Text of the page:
The Top 8 Health Issues Associated with Snoring

You might not consider a wee bit of snoring that detrimental to your health—even though a night of heavy snores may leave you feeling fatigued the next morning or, if you asked your spouse, he or she might attest to the fact that it’s pretty darn annoying. However, despite the more embarrassing affects of snoring, sawing logs has been linked to some serious health issues—ranging from sleep apnea to heart disease, and from depression to early death.

So if you’re guilty of snoring, you may be putting yourself at risk of one of these eight health issues…

1. Obesity

If you carry around some excess weight, particularly around the neck, you may be at risk of sleep apnea, a sleep disorder that restricts breathing  for between 10 seconds to several minutes at a time, causing pauses (or apneas), infrequent breathing, and disrupted sleep. Luckily, those who lose the excess weight around the neck typically relieve the symptoms of snoring and disturbed sleep.


GERD, or gastroesophageal reflux disease, is closely linked to sleep apnea for one reason—restricted breathing airways. Just as this causes snoring; it can also cause a sucking motion that backwashes the contents and acid in the stomach upwards into the esophagus, particularly during sleep. Weight loss has a similar soothing affect on GERD symptoms as it does on sleep apnea.

3. Heart Disease

You already knew that sleep apnea could stop your breathing, but you might never have guessed it could stop your heart! However, a sleep study from the Sleep Center at Thomas Jefferson University Hospital in Philadelphia found that patients with sleep apnea doubled their risk of coronary artery disease, high blood pressure, and eventual heart attack.

4. Migraines

It’s quite common for folks who snore or suffer from sleep apnea to also suffer from migraine headaches due to the oxygen deprivation during sleep. This is why medical researchers explain the prevalence of rising from slumber with a morning headache if you snore heavily or suffer from sleep apnea.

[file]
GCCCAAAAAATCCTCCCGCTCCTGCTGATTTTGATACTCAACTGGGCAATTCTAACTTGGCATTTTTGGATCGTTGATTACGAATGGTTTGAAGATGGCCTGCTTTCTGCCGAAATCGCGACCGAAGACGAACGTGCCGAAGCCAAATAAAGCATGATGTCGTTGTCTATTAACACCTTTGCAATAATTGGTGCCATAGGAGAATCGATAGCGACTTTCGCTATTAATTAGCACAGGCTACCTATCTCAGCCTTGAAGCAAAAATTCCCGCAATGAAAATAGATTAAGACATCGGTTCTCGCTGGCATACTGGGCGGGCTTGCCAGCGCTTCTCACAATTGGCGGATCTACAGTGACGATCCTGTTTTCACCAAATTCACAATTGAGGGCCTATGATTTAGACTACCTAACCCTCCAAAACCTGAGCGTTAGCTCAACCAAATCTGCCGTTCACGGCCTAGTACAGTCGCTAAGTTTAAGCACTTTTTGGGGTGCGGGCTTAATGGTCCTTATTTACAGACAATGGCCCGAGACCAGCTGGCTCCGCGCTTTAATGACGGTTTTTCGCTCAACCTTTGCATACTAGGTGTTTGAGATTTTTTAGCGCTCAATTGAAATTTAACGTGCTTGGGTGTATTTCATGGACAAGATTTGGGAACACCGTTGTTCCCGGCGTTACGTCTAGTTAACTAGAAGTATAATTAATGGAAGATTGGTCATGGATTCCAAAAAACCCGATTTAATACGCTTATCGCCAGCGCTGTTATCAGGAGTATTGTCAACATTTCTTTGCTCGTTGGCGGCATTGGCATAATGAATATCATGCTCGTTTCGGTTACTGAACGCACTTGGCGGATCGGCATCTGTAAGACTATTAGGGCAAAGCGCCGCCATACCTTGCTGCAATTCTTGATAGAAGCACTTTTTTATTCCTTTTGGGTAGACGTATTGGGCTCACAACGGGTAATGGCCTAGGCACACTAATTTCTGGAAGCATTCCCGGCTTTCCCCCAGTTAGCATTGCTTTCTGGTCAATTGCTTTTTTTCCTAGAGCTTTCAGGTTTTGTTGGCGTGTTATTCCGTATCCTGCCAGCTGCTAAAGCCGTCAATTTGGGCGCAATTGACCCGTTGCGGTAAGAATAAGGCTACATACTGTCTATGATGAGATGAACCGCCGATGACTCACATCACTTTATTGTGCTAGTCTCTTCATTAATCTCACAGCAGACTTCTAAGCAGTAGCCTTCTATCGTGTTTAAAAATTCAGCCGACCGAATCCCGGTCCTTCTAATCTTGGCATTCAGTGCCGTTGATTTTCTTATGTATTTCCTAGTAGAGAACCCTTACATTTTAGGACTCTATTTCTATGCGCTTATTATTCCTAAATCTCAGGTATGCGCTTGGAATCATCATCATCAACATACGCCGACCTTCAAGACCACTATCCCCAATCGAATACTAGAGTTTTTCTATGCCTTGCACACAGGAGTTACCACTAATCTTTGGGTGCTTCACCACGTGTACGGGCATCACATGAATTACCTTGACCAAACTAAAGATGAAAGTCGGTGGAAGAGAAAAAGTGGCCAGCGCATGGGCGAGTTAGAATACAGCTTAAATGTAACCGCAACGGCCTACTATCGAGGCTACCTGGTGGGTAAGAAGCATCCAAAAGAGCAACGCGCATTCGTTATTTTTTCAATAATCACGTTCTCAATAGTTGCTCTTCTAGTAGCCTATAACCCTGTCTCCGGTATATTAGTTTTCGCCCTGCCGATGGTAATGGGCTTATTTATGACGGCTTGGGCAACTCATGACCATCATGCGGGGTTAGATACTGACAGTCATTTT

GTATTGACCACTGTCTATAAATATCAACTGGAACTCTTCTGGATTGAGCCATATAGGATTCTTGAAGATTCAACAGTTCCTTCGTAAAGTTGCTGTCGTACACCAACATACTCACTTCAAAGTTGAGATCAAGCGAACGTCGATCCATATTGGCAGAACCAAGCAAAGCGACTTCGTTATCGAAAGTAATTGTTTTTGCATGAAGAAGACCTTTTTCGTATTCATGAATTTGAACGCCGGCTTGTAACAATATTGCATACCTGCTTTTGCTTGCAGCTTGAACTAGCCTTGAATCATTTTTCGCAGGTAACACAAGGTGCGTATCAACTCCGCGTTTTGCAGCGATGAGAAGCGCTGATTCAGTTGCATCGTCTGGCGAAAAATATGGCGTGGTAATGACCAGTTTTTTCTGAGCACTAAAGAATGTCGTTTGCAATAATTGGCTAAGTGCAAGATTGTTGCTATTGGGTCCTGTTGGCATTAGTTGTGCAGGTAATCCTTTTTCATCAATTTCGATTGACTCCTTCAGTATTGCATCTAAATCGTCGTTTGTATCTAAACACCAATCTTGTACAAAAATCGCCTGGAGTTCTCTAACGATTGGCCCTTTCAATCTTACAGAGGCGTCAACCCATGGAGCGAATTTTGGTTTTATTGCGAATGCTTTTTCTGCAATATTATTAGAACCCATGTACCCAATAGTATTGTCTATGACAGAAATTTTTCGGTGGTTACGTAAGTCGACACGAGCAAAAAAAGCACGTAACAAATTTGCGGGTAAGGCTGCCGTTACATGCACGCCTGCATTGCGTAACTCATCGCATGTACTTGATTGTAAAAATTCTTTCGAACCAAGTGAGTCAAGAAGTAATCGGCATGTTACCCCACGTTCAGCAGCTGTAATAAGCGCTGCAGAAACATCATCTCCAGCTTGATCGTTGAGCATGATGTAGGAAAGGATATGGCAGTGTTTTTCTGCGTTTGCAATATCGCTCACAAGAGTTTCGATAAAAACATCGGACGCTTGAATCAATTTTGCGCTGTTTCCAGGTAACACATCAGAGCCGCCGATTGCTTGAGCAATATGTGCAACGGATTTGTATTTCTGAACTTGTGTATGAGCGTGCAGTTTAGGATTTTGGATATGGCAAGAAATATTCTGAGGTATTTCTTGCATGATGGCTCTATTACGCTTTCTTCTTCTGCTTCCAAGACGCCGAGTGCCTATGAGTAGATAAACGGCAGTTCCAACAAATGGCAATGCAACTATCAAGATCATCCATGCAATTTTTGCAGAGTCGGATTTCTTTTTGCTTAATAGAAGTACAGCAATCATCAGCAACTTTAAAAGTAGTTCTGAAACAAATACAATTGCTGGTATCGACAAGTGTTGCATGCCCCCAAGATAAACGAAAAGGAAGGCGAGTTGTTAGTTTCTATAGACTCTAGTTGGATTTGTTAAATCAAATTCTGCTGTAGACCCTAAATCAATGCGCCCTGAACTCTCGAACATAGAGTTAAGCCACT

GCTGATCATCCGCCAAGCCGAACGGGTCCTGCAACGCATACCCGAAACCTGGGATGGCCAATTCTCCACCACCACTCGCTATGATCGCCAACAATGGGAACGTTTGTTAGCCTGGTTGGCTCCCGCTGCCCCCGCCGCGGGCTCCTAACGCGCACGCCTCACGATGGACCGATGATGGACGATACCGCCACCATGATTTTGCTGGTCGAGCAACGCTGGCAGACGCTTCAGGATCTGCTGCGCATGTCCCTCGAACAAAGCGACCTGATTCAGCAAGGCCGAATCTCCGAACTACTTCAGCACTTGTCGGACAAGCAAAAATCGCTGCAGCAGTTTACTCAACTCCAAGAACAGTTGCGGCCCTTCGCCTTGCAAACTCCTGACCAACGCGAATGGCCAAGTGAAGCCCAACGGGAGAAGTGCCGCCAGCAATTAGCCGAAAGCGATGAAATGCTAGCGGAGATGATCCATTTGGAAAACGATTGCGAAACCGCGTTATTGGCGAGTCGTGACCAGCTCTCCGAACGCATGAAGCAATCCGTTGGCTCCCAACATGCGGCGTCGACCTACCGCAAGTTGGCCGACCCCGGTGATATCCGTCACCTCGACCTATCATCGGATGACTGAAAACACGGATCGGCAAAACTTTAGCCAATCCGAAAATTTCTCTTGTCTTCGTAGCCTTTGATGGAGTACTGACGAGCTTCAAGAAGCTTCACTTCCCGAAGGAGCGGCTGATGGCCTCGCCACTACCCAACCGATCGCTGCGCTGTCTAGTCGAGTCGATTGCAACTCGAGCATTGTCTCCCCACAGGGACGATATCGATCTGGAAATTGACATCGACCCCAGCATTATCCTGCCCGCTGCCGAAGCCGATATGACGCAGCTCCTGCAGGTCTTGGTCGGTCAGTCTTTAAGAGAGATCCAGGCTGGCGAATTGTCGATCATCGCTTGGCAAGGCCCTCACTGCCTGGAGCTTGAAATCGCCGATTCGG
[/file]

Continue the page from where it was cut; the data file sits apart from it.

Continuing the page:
5. Arrhythmias

Akin to cardiovascular issues—like high blood pressure and heart attack—patients with sleep disorders, like sleep apnea, are prone to developing arrhythmia (or abnormal heart beat) over time. In fact, multiple sleep studies link sleep apnea to greater instance of atrial fibrillation (a common arrhythmia).

6. Depression

Not only do snoring and sleep apnea rob us of sleep and energy, lack of sleep or insomnia can equally affect mood and mental health. For instance, one sleep study monitored the daytime mental states of 74 snorers and found increased rates of mild depression and anxiety conditions.

7. Incontinence

While not quite making it to bathroom during the daytime is called incontinence, the frequent and overwhelming urge to go at night is known as nocturia, a condition that causes disrupted sleep and loss of bladder control, and most commonly occurs in males over the age of 55 who also suffer from obstructive sleep apnea.

8. Stroke

If you didn’t already have reason to seek help for excessive snoring or sleep apnea, this might convince you. A recent sleep analysis linked snoring to increased risk of carotid atherosclerosis, in which fatty deposits in the neck restrict the arteries and worsen snoring and cause increase potential for a stroke.


Emily Lockhart

Emily Lockhart is a certified yoga instructor and personal trainer. She believes that being healthy is a lifestyle choice, not a punishment or temporary fix to attain a desired fitness or body image goal. Anna helps her clients take responsibility for their own health and wellness through her classes and articles on ActiveBeat.